Commenced in January 2007
Frequency: Monthly
Edition: International
Paper Count: 2

Search results for: Hen Friman

2 Training 'Green Ambassadors' in the Community-Action Learning Course

Authors: Friman Hen, Banner Ifaa, Shalom-Tuchin Bosmat, Einav Yulia


The action learning course is an academic course which involves academic learning and social activities. The courses deal with processes and social challenges, reveal different ideologies, and develop critical thinking and pragmatic ideas. Students receive course credits and a grade for being part of such courses. Participating students enroll in courses that involve action and activities to engage in the experiential learning process, thereby creating a dialogue and cross-fertilization between being taught in the classroom and experiencing the reality in the real world. A learning experience includes meeting with social organizations, institutions, and state authorities and carrying out practical work with diverse populations. Through experience, students strengthen their academic skills, formulate ethical attitudes toward reality, develop professional and civilian perspectives, and realize how they can influence their surrounding in the present and the hereafter. Under the guidance and supervision of Dr. Hen Friman, H.I.T. has built an innovative course that combines action and activities to increase the awareness and accessibility of the community in an experiential way. The end goal is to create Green Ambassadors—children with a high level of environmental awareness. This course is divided into two parts. The first part, focused on frontal teaching, delivers knowledge from extensive environmental fields to students. These areas include introduction to ecology, the process of electricity generation, air pollution, renewable energy, water economy, waste and recycling, and energy efficiency (first stage). In addition to the professional content in the environment field, students learn the method of effective and experiential teaching to younger learners (4 to 8 years old). With the attainment of knowledge, students are divided into operating groups. The second part of the course shows how the theory becomes practical and concrete. At this stage, students are asked to introduce to the first- and second-graders of ‘Revivim’ School in Holon a lesson of 90 minutes focused on presenting the issues and their importance during the course (second stage). This course is the beginning of a paradigm shift regarding energy usage in the modern society in Israel. The objective of the course is to expand worldwide and train the first and second-graders, and even pre-schoolers, in a wide scope to increase population awareness rate, both in Israel and all over the world, for a green future.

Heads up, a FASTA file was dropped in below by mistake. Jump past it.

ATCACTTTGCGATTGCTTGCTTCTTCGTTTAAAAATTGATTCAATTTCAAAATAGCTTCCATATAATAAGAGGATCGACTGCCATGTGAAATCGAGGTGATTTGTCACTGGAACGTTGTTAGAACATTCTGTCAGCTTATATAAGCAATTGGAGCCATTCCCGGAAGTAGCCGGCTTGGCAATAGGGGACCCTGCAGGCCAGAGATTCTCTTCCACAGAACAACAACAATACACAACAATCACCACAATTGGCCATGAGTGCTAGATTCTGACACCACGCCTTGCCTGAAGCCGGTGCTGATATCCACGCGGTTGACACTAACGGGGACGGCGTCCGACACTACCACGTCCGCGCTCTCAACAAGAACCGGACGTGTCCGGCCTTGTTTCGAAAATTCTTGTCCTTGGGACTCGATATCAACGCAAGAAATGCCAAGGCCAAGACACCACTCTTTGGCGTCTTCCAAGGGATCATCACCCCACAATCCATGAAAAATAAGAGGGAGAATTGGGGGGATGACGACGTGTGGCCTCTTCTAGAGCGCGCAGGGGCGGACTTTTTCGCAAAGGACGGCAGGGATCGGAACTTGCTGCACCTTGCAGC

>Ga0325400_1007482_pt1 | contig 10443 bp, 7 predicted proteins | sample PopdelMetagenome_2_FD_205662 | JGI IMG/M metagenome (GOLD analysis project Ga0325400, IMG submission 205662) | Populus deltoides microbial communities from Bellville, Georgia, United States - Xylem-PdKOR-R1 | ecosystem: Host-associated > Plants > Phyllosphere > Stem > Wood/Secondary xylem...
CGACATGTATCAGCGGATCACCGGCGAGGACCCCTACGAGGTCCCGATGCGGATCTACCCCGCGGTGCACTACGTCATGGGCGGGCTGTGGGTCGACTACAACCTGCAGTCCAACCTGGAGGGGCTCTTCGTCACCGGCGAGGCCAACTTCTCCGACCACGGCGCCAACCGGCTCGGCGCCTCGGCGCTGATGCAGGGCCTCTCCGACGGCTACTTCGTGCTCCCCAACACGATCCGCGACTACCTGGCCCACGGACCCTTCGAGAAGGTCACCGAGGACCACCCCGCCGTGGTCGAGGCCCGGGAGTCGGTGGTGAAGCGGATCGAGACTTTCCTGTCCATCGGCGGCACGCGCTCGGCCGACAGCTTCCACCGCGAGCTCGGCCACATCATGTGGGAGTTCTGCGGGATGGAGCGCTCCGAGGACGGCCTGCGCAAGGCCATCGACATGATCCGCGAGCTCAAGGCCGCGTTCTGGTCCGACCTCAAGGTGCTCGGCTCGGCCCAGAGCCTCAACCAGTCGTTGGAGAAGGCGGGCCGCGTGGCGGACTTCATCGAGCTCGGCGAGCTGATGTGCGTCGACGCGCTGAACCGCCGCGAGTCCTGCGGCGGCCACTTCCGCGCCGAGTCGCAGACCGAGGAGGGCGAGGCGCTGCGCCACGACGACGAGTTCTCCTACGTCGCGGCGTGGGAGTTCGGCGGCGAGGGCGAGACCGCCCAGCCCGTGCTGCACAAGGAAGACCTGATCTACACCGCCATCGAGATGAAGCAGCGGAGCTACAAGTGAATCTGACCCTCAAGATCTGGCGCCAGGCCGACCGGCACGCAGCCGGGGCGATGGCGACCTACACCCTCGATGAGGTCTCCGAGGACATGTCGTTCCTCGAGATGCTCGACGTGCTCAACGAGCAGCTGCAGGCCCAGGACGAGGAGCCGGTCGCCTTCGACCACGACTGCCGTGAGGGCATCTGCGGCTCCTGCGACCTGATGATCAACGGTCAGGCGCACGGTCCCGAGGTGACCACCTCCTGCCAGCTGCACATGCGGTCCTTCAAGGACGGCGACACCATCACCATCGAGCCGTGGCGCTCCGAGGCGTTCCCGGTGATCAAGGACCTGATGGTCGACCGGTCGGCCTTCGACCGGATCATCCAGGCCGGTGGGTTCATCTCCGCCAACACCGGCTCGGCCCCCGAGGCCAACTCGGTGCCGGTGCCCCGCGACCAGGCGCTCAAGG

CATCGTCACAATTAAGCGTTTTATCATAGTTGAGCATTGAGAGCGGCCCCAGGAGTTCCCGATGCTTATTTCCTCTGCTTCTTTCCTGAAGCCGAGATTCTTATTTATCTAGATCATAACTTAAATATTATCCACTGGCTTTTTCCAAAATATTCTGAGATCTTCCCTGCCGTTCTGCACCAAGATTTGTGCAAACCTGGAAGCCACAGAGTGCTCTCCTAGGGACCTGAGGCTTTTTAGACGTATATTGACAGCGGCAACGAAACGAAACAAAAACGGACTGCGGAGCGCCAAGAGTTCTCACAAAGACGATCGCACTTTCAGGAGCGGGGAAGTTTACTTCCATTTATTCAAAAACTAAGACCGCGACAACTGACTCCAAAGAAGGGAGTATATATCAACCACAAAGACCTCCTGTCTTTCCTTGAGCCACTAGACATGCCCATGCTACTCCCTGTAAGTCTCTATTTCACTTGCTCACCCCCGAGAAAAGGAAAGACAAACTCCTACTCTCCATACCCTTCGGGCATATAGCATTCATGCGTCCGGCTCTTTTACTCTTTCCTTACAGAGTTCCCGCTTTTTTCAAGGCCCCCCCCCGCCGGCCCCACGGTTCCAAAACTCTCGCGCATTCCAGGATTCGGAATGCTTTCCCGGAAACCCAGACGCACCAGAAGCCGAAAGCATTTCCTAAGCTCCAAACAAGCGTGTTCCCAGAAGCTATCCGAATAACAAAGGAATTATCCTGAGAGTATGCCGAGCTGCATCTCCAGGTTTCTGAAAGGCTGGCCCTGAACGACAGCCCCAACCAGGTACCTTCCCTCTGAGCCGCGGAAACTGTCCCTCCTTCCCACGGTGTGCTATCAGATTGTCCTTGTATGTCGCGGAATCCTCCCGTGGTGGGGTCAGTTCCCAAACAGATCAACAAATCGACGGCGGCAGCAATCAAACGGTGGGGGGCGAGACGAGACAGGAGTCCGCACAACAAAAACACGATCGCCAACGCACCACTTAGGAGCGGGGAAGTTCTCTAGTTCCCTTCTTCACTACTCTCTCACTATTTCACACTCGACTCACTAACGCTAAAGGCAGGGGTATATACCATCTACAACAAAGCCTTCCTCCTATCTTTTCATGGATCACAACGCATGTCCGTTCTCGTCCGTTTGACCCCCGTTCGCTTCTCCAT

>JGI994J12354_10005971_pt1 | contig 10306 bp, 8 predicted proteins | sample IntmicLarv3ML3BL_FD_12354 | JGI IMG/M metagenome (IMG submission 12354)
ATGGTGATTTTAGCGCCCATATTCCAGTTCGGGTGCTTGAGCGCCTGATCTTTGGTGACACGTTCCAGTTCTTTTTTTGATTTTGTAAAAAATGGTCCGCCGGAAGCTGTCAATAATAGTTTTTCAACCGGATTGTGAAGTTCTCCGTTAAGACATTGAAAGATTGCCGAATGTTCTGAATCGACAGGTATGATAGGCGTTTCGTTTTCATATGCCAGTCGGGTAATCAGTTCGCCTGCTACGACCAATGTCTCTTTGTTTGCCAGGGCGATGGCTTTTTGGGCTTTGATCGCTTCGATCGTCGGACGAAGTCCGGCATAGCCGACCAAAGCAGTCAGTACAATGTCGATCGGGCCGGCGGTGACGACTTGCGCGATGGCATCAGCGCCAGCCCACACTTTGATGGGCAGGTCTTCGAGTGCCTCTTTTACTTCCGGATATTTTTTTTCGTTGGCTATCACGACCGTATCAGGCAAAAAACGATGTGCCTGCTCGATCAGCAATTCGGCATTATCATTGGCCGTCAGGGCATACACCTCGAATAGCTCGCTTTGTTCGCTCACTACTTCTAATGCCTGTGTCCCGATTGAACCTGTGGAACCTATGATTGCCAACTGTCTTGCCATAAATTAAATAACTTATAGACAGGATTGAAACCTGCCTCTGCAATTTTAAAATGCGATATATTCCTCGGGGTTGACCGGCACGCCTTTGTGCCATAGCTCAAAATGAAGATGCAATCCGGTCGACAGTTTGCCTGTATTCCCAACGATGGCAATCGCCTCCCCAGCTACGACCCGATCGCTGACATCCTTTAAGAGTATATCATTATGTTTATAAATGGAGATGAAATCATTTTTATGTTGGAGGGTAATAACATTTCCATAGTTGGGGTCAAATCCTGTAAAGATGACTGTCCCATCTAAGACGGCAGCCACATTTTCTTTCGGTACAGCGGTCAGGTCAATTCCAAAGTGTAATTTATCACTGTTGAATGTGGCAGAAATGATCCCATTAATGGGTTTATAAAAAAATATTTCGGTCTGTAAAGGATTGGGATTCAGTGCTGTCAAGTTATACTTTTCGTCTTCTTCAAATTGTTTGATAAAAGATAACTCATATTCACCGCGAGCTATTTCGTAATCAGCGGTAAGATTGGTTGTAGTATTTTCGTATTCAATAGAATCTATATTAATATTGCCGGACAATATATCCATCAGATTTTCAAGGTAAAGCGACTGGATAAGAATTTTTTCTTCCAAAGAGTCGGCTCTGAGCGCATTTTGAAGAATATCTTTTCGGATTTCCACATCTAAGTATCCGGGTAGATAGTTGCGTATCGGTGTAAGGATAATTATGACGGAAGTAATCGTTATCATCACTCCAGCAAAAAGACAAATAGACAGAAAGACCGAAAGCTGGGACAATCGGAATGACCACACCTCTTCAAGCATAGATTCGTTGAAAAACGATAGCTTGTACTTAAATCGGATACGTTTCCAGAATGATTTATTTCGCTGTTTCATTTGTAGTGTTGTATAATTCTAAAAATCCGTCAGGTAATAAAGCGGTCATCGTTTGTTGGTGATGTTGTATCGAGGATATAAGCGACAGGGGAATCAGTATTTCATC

Keywords: Renewable Energy, Air Pollution, Recycling, green ambassador

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1 Bioremediation as a Treatment of Aromatic Hydrocarbons in Wastewater

Authors: Hen Friman, Alex Schechter, Yeshayahu Nitzan, Rivka Cahan


The treatment of aromatic hydrocarbons in wastewater resulting from oil spills and chemical manufactories is becoming a key concern in many modern countries. Benzene, ethylbenzene, toluene and xylene (BETX) contaminate groundwater as well as soil. These compounds have an acute effect on human health and are known to be carcinogenic. Conventional removal of these toxic materials involves separation and burning of the wastes, however, the cost of chemical treatment is very high and energy consuming. Bioremediation methods for removal of toxic organic compounds constitute an attractive alternative to the conventional chemical or physical techniques. Bioremediation methods use microorganisms to reduce the concentration and toxicity of various chemical pollutants Toluene is biodegradable both aerobically and anaerobically, it can be growth inhibitory to microorganisms at elevated concentrations, even to those species that can use it as a substrate. In this research culture of Pseudomonas putida was grown in bath bio-reactor (BBR) with toluene 100 mg/l as a single carbon source under constant voltage of 125 mV, 250 mV and 500 mV. The culture grown in BBR reached to 0.8 OD660nm while the control culture that grown without external voltage reached only to 0.6 OD660nm. The residual toluene concentration after 147 h, in the BBR operated under external voltage (125 mV) was 22 % on average, while in the control BBR it was 81 % on average.

Keywords: Bioremediation, toluene, pseudomonas putida, aromatic hydrocarbons, BETX

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